Scottish ministers have been urged to scrap a rule allowing councillors to hold “secret” shares worth up to £25,000.
John Hutchison, chairman of the John Muir Trust (JMT), a conservation charity fighting the construction of wind farms in remote parts of Scotland, said councillors who are members of the JMT had been advised to absent themselves from planning decisions on wind farms because of a potential conflict of interest.
Yet under existing rules, councillors can hold tens of thousands of pounds in shares with a company and not have to declare it.
“These are surely double standards,” Hutchison said. “It seems astonishing that a councillor could have £24,000 of shares in a company applying for planning permission and that is not considered significant enough to register an interest.
“The limit for declaring shares should be drastically reduced, perhaps to something nearer £1,000.”
Under a 2009 code of conduct, the disclosure of shares is only necessary if their value is greater than £25,000 or more than 1% of the issued share capital of the company. There is nothing to suggest any councillor in Scotland has been unduly influenced by his or her share dealings but there is concern that a lack of transparency undermines public confidence in planning decisions.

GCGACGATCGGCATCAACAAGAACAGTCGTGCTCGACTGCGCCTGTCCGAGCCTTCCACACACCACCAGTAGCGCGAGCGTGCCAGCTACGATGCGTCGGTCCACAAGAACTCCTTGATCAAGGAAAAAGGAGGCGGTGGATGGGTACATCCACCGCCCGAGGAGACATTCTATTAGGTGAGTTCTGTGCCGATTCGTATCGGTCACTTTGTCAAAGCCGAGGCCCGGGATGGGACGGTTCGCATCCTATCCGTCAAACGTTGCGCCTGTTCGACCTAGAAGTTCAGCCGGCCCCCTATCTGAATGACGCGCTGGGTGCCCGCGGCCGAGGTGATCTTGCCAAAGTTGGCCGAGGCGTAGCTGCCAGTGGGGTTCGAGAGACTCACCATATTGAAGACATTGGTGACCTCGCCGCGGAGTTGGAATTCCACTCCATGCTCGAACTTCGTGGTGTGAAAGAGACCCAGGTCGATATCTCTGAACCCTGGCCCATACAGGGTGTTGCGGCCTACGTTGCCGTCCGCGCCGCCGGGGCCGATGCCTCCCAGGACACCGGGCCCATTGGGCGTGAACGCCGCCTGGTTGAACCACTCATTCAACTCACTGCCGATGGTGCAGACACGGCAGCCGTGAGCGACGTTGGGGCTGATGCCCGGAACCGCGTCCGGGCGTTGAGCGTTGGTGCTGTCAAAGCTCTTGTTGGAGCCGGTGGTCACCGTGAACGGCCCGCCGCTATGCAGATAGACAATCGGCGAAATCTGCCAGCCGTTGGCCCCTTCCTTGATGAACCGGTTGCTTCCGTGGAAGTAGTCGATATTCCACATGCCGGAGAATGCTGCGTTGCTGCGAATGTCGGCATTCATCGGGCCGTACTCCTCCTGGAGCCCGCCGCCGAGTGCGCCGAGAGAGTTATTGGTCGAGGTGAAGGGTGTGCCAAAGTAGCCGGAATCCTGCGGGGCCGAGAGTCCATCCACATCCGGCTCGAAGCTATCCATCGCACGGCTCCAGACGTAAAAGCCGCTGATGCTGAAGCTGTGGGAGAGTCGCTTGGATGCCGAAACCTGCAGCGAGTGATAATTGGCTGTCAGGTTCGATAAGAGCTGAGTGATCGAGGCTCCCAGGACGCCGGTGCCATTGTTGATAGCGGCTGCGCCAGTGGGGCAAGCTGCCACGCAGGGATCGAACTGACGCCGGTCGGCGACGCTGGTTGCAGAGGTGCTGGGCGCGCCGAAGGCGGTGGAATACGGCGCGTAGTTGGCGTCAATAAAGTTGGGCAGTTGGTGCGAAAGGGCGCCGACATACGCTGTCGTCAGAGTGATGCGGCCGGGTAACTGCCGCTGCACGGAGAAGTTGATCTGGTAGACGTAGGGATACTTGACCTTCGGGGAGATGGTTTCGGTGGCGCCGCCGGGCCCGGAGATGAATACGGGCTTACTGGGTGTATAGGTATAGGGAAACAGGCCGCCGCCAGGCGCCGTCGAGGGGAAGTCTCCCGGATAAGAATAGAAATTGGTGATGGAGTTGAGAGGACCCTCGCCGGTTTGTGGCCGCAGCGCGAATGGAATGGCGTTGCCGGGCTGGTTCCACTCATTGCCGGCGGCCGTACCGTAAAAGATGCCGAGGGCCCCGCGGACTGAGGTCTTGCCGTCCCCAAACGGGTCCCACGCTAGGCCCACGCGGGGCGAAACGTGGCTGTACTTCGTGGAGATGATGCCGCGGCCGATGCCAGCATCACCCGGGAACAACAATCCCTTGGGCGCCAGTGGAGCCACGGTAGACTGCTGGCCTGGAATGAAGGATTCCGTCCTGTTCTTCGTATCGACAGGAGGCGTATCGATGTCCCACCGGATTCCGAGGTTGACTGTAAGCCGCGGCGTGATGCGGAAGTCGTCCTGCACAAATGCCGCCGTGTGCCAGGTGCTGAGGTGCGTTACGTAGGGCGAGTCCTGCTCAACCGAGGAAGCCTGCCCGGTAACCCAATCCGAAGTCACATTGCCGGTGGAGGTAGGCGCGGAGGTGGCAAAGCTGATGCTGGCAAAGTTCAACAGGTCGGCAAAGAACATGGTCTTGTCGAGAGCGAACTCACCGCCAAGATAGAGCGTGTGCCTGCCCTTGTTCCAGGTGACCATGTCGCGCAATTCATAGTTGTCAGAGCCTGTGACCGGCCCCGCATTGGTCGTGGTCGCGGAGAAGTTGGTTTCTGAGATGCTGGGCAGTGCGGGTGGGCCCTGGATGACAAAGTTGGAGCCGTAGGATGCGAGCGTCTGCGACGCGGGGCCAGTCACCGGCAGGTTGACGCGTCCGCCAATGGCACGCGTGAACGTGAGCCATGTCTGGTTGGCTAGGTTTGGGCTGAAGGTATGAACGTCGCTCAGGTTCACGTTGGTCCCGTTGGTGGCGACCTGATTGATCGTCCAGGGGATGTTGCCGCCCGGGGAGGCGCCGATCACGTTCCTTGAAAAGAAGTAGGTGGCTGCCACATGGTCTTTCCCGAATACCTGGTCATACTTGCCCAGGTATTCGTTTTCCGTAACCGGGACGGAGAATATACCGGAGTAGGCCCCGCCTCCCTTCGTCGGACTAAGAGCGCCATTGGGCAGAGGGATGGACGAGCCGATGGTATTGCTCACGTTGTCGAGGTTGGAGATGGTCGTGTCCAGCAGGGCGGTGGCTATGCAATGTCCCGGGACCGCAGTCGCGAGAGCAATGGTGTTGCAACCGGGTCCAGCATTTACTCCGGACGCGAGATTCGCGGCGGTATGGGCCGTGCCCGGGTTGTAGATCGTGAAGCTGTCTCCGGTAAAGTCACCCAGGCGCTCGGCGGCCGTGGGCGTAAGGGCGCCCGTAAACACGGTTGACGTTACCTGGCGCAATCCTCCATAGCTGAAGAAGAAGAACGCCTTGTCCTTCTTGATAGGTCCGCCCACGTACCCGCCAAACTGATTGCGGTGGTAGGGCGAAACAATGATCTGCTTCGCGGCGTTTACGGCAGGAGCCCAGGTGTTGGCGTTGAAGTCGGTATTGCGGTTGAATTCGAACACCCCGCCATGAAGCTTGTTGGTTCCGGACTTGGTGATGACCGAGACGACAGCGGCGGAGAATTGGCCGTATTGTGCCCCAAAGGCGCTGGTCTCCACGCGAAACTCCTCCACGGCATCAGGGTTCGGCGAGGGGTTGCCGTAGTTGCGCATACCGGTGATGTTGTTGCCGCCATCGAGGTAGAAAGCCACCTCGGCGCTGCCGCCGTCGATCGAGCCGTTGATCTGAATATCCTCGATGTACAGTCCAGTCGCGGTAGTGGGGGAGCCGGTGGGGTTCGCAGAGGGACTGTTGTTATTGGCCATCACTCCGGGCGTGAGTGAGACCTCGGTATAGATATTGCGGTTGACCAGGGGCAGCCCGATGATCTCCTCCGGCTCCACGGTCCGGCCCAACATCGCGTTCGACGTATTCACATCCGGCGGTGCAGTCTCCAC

The issue will be raised this week with Steve Barron, chief executive of Highland council, where there has been strong public opposition to wind farms. “Any councillor holding shares of any value at all should declare an interest and leave the chamber,” said Jim Crawford, an independent councillor for Inverness South. “The present ruling is iniquitous and could bring the planning process into disrepute. This must be changed by the Standards Commission immediately.
“With the Scottish government’s continued desecration of our natural heritage, any councillor holding shares in a wind farm which he or she does not have to declare could be tempted to vote with personal gain in mind.”
Hutchison’s remarks follow a decision by Scottish ministers to approve a 67-turbine wind farm near Fort Augustus. Highland council, which first scrutinised the Stronelairg application from Scottish and Southern Energy, did not object to the proposal.
Last week, the local authority confirmed that of 14 large wind farms ultimately signed off by the Scottish government since 2004, it had objected to only one.
The JMT is considering legal action over Stronelairg and has written to Fergus Ewing, the minister for energy, deploring the decision. It said the development should have been assessed by a public local inquiry.
A spokeswoman for the Scottish government said the code “reflects the outcome” of a public consultation and review carried out by the Standards Commission and representatives of Scottish local government.
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